Sunday, 14 June 2015

Reinforcing the Stained Glass Ceiling

I am a member of RevGalBlogPals, a supportive network for women clergy. I discovered this ministry some ten years into my own ordained ministry in the Church. Enduring the isolation of a solo pastorate and being surrounded by male colleagues, I experienced the need to reach out to other women who were juggling the tasks of ministry with all sorts of other roles in life. I immediately found kindred spirits who, quite simply,"got it", women who knew how challenging it is to balance all the different tasks assigned uniquely to women in Ministry. RevGalBlogPals remains a life line for me. I serve on the Board and I participate in their Continuing Ed events. Recently, some of my colleagues have been questioning the gender exclusivity of these events. This is my response:
When I began the process toward ordination over twenty five years ago, I had barely heard of the Stained Glass Ceiling. My denomination had been ordaining women to the ministry of word and sacrament for over twenty years and I had experienced some impressive role models of women in leadership along the way.
After training, experiencing a call to Hospital Chaplaincy rather than Parish Ministry saved me from some of the pain other women colleagues were encountering.when they applied for parishes and were rejected on the basis of gender. And each of my appointments since have been based on reputation and recommendation. Along the way,I have had occasion to challenge discrimination against women as I've encountered it. And, for a time, I was confident that there were cracks appearing in the Stained glass ceiling of the church. But, more recently, as my denomination grapples with issues of inclusion based on sexuality, it seems that, for some, re-establishing the church's historically narrow, male-dominated, conservative leadership is a priority.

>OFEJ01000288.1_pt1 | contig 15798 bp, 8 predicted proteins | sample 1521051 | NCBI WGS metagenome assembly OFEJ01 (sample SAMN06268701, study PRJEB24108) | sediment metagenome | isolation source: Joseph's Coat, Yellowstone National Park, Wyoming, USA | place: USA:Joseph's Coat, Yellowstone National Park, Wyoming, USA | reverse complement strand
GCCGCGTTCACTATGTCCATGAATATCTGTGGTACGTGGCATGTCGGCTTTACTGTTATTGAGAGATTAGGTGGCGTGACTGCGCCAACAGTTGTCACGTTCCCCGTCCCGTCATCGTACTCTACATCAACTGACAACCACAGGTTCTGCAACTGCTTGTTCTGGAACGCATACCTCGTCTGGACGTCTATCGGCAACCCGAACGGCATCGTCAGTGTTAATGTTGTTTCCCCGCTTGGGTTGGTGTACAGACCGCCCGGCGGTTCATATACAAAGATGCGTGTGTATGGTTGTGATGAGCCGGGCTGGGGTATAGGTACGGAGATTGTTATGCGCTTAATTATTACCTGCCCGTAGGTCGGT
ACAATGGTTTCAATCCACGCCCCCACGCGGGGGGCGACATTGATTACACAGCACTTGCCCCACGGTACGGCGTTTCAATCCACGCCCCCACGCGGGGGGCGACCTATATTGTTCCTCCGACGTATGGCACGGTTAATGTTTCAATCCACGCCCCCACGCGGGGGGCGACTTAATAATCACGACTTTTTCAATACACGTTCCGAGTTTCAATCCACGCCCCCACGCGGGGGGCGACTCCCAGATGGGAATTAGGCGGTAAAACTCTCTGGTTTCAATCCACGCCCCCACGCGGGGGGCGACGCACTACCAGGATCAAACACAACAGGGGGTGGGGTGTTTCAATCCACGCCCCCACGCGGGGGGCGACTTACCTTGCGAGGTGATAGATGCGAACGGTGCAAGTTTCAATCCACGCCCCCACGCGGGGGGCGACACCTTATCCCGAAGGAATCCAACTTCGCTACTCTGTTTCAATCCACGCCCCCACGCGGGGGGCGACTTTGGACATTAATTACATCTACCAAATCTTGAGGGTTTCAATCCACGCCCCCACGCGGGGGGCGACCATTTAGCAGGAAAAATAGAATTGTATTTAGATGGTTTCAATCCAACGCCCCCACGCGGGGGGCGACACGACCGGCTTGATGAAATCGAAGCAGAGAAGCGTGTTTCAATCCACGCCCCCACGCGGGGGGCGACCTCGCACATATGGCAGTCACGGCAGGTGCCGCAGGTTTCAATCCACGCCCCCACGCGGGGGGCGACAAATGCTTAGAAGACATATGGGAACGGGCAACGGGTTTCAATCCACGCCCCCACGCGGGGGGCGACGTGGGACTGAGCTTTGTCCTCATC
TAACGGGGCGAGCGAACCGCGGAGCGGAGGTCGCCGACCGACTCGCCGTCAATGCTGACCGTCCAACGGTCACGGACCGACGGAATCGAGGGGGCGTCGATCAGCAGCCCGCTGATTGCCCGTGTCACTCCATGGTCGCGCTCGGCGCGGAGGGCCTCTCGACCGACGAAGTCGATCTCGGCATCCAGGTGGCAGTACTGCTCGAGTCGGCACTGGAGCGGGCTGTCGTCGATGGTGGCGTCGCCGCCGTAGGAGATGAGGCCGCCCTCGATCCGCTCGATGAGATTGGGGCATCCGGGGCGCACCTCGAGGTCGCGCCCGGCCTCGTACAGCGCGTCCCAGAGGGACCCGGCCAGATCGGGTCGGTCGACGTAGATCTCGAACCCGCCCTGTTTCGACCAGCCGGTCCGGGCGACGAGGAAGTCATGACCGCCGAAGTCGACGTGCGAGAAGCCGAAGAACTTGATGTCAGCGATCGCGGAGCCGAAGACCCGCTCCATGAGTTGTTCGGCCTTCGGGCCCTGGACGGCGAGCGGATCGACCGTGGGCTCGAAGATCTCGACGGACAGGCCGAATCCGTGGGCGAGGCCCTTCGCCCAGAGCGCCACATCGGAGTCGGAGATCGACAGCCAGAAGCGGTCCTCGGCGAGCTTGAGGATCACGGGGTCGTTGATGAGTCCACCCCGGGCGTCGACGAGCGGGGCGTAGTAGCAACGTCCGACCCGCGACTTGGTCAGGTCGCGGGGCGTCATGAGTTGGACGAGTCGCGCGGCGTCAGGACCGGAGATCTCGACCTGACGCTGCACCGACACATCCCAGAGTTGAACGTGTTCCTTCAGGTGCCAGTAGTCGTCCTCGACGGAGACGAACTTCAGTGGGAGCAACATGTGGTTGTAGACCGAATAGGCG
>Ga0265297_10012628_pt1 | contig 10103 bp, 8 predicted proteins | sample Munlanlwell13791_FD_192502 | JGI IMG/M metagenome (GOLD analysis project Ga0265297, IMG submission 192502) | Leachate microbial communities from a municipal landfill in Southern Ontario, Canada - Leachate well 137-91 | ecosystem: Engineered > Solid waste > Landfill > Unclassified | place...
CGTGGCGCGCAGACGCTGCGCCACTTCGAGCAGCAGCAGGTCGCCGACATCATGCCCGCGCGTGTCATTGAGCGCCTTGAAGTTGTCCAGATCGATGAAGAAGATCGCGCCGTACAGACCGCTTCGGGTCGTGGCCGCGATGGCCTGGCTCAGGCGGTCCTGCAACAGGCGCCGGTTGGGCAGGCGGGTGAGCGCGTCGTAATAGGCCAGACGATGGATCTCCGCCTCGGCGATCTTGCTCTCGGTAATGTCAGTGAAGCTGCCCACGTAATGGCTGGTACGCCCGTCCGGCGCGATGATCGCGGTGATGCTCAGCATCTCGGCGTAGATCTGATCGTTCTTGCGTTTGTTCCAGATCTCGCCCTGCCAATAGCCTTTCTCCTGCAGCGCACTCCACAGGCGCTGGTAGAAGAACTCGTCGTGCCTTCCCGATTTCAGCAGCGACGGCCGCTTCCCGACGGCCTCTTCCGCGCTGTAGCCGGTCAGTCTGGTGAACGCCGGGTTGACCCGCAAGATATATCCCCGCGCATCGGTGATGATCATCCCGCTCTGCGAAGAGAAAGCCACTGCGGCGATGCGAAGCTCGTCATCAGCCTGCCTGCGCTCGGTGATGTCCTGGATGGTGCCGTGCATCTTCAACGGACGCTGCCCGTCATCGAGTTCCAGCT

Twenty years post ordination, my fear is that the Stained glass ceiling was too fragile for many and so now, it has been reinforced in all sorts of obvious and insidious ways. And, while the most effective way to counter this is for women to keep stepping up, to challenge this denial of God's call that does not discriminate on the basis of either gender or sexuality, when one is often the only woman in a room full of men, or when one's contributions have been mansplained one more time (and once is one time too many), it is wearing to keep going back for more. It calls for certain appendages with which only men are endowed. And, meanwhile, there are other tasks to be accomplished as the body of Christ: feeding the hungry, visiting the prisoner, sheltering the homeless, clothing the naked... Tasks that, as a woman in Ministry, I find it difficult to subjugate to the fight to be accorded my rightful place at the table as a woman called by God.
Hence my need to indulge in women only events that examine the role we play in an institution that continues to discriminate against us because of an alignment of chromosomes or of body parts over which God presided.
That tinkle of breaking glass? It wasn't the glass ceiling coming down. It was being reinforced.


Bryan Kerr said...

It is truly sad that in this day and age we minister in denominations that still have inequality of any kind. I love the work that revgalpals does and the ideas that come from you and your ... pals! Everyone needs a space to be and to grow, for some that will be a different place than for others. We are all called by God and none of us are the same (thank goodness there inly one bryan, I hear you say Liz!)
I'm just jealous that you guys came up with the crushing idea ... now if others did it we would just be copycats! Lol
Cruise, study, grow, challenge, inspire and create ... it may be a gender specific group, but the ripples of the group extend far beyond.